“Any of the essentials,” Melvin Mencher says in his book “Basic Media Writing,” “can be placed in the lead of the story.” In essence, what Mencher’s telling writers is not to be married to the score. In one of the handouts you’ve received this semester, Dan Jenkins talked about the importance of finding the key play and focusing like a laser on it.
But whatever that key play is, you need to use the lead to set it up. In Thomas Fensch’s book, sportswriters are advised to use two or three paragraphs to set up the opening to their game story.
Is Fensch right?
Perhaps … but one size doesn’t fit every circumstance. The less time a writer has to work with the more he (or she) must relay on conventional journalistic strategies, which tends to bring a writer back to the inverted pyramid.
As we move away from the latter, you ought to keep a few of Mencher’s points in mind:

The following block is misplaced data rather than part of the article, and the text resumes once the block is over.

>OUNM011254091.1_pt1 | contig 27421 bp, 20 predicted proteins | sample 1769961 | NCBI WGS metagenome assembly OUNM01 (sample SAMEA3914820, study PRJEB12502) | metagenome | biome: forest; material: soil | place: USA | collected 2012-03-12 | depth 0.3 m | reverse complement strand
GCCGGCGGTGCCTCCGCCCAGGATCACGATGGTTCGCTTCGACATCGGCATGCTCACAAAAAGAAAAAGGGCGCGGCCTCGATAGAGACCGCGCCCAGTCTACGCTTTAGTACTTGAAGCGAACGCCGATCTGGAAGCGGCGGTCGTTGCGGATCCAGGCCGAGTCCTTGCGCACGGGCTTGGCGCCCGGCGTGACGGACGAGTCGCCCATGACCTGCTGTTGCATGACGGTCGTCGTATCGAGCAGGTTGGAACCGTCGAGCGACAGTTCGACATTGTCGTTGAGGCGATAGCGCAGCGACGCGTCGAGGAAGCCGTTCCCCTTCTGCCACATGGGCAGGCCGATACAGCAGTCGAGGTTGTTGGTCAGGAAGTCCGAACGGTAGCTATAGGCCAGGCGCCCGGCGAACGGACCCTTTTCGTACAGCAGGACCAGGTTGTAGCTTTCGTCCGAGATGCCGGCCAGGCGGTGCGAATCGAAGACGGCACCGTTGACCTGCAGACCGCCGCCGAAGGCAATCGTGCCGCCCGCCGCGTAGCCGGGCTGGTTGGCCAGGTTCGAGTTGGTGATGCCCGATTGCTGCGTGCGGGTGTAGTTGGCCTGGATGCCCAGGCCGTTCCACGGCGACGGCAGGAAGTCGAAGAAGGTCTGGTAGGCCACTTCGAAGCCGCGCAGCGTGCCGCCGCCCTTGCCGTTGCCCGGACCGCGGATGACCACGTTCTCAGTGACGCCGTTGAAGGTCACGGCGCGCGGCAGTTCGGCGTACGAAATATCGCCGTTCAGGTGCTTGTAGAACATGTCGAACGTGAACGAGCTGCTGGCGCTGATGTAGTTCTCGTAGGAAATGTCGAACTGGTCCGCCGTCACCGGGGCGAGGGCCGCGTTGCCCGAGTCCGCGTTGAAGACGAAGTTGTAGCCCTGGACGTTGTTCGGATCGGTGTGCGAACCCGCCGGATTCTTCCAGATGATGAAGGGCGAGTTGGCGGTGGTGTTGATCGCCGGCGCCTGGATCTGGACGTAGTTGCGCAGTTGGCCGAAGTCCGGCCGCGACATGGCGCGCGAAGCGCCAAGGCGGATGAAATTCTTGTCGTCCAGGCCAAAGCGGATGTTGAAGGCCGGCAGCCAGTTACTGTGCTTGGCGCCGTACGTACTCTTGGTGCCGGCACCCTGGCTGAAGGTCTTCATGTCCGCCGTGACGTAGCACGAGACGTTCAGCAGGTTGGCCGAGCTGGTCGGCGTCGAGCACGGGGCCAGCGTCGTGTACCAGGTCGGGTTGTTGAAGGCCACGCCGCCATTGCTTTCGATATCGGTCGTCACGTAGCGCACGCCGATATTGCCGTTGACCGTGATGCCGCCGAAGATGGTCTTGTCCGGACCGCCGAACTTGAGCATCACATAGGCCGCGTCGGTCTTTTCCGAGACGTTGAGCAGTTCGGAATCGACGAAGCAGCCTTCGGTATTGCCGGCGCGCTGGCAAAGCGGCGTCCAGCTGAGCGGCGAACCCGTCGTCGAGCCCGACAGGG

- Avoid commenting in straight game stories. Often, comments reflect lazy reporting.
- Use quotes that reveal important aspects of the game. Avoid inane quotes.
- Watch out for the coach who gives the same statement every season, every game.
- Be in touch with the reader. Too often, sportswriters write for each other.
- Don’t sacrifice information for style. First, give the information. The style will come naturally.
- In anything, understate. Overstatement is the sign of the beginner.
- Don’t use sports jargon — netminder, pigskin, horsehide.
- Avoid making athletes into heroes. They’re humans, not gods.
On the latter, Mencher stresses that games aren’t battles or wars.; they are not life-and-death struggles. Athletes aren’t titans; they’re humans. Sports is entertainment — no more, no less.
While Americans have let sports define our culture in so many ways, sports journalists should, in this millennium, try to reverse that perception in people’s mind. Maybe the profession’s too far gone for that.